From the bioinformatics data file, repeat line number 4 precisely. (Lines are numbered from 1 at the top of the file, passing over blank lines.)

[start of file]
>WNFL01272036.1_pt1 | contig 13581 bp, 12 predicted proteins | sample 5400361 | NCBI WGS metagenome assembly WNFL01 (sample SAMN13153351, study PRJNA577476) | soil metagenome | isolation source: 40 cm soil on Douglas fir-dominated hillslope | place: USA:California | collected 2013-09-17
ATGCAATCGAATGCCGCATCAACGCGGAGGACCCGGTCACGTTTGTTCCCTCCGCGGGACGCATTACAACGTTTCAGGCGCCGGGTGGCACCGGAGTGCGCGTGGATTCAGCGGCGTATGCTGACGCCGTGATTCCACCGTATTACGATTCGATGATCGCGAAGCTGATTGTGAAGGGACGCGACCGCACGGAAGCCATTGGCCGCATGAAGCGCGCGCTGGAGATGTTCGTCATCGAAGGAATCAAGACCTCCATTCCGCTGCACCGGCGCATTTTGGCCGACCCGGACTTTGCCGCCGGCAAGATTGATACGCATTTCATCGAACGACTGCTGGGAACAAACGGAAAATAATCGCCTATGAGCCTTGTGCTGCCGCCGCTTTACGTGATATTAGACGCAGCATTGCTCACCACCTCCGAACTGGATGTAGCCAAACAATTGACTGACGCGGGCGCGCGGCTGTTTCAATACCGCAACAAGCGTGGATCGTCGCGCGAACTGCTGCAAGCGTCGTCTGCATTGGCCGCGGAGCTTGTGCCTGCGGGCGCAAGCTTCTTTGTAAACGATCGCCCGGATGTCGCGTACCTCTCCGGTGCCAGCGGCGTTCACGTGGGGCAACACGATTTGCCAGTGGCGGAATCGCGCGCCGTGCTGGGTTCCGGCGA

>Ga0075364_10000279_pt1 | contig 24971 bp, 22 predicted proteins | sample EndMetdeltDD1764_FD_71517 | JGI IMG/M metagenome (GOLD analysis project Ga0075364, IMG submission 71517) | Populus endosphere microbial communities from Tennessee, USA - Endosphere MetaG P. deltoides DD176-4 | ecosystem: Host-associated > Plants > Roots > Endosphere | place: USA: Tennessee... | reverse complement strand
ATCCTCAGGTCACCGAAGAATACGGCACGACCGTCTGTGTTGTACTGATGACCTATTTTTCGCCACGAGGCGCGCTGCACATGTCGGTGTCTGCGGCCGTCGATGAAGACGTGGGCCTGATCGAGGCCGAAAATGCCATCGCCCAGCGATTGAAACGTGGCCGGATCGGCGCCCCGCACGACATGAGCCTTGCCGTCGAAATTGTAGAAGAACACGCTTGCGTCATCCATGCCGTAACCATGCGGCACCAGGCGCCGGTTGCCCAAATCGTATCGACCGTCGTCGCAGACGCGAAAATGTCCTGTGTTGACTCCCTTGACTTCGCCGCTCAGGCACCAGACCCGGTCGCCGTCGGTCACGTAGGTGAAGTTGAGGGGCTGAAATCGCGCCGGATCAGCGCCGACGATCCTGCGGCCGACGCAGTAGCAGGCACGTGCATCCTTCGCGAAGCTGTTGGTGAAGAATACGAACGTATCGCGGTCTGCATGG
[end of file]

ATCCTCAGGTCACCGAAGAATACGGCACGACCGTCTGTGTTGTACTGATGACCTATTTTTCGCCACGAGGCGCGCTGCACATGTCGGTGTCTGCGGCCGTCGATGAAGACGTGGGCCTGATCGAGGCCGAAAATGCCATCGCCCAGCGATTGAAACGTGGCCGGATCGGCGCCCCGCACGACATGAGCCTTGCCGTCGAAATTGTAGAAGAACACGCTTGCGTCATCCATGCCGTAACCATGCGGCACCAGGCGCCGGTTGCCCAAATCGTATCGACCGTCGTCGCAGACGCGAAAATGTCCTGTGTTGACTCCCTTGACTTCGCCGCTCAGGCACCAGACCCGGTCGCCGTCGGTCACGTAGGTGAAGTTGAGGGGCTGAAATCGCGCCGGATCAGCGCCGACGATCCTGCGGCCGACGCAGTAGCAGGCACGTGCATCCTTCGCGAAGCTGTTGGTGAAGAATACGAACGTATCGCGGTCTGCATGG